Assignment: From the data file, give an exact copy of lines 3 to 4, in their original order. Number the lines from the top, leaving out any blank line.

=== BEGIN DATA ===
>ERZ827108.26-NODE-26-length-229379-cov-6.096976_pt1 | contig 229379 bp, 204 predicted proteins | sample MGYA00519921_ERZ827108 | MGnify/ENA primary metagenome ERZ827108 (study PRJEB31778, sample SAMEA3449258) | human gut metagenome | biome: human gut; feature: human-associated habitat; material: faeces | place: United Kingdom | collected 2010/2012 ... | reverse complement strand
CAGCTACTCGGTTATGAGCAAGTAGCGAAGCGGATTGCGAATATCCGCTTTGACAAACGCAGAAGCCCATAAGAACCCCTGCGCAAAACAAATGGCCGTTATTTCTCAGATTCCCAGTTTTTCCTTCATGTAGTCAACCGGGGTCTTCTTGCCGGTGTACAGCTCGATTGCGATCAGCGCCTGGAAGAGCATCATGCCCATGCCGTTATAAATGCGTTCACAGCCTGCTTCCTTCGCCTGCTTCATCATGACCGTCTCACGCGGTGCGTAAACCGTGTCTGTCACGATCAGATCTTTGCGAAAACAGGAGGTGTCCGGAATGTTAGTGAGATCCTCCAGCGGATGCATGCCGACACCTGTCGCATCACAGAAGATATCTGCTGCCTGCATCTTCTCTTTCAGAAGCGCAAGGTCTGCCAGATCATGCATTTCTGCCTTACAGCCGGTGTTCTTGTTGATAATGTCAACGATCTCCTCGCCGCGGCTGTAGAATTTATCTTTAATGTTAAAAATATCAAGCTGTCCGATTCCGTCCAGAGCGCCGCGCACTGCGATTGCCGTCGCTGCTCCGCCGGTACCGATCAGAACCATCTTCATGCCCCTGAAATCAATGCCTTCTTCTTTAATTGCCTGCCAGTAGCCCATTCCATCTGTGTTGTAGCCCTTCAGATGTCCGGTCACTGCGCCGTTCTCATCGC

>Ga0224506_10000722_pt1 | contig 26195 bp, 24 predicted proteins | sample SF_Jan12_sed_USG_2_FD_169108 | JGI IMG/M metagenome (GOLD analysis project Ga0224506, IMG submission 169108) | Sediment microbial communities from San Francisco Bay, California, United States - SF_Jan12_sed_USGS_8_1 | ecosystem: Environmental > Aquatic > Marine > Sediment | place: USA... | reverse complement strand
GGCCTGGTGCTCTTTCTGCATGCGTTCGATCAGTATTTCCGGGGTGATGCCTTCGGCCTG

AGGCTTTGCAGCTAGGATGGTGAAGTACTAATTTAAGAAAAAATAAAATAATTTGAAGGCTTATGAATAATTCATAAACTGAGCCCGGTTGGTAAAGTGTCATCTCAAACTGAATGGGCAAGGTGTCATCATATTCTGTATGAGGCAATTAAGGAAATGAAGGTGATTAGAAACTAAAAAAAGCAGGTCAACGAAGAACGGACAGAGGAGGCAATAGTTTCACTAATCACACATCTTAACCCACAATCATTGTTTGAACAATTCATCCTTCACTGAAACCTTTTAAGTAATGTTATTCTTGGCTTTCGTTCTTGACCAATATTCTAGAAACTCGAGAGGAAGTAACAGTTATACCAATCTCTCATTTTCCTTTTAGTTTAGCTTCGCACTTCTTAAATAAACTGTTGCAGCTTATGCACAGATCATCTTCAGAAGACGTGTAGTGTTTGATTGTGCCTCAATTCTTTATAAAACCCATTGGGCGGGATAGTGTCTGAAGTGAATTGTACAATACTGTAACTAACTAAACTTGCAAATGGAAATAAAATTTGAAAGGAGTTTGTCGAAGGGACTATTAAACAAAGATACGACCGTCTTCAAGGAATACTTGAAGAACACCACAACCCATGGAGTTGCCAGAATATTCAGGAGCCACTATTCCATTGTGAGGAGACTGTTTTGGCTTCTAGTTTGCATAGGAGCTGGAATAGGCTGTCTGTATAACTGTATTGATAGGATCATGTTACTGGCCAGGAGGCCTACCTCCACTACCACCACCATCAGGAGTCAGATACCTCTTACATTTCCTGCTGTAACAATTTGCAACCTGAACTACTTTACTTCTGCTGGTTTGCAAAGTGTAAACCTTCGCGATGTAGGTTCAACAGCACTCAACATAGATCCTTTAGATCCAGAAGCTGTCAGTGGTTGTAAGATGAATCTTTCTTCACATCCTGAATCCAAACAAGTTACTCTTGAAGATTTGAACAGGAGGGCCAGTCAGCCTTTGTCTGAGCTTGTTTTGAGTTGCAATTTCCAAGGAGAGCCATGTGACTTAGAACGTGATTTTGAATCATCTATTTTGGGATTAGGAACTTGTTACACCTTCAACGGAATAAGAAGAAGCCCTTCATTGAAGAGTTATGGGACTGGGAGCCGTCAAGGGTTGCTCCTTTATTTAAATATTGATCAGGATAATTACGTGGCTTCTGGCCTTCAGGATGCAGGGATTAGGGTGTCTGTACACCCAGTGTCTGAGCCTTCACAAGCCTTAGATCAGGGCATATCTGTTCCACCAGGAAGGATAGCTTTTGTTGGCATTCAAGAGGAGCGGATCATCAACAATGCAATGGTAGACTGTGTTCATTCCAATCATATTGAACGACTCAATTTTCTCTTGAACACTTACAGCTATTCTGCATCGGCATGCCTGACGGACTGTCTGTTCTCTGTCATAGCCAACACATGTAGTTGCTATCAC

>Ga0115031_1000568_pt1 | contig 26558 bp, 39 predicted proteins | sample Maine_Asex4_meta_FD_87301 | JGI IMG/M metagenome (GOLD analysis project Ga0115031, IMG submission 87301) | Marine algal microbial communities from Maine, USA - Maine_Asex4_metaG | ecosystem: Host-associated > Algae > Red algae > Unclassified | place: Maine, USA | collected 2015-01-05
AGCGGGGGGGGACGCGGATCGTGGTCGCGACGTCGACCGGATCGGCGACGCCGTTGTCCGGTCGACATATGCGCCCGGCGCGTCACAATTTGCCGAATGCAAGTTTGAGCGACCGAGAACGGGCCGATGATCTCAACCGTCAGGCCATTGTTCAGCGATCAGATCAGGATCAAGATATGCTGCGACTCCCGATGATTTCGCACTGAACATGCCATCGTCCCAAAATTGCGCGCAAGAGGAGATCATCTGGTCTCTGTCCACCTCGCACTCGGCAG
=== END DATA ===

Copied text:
>Ga0224506_10000722_pt1 | contig 26195 bp, 24 predicted proteins | sample SF_Jan12_sed_USG_2_FD_169108 | JGI IMG/M metagenome (GOLD analysis project Ga0224506, IMG submission 169108) | Sediment microbial communities from San Francisco Bay, California, United States - SF_Jan12_sed_USGS_8_1 | ecosystem: Environmental > Aquatic > Marine > Sediment | place: USA... | reverse complement strand
GGCCTGGTGCTCTTTCTGCATGCGTTCGATCAGTATTTCCGGGGTGATGCCTTCGGCCTG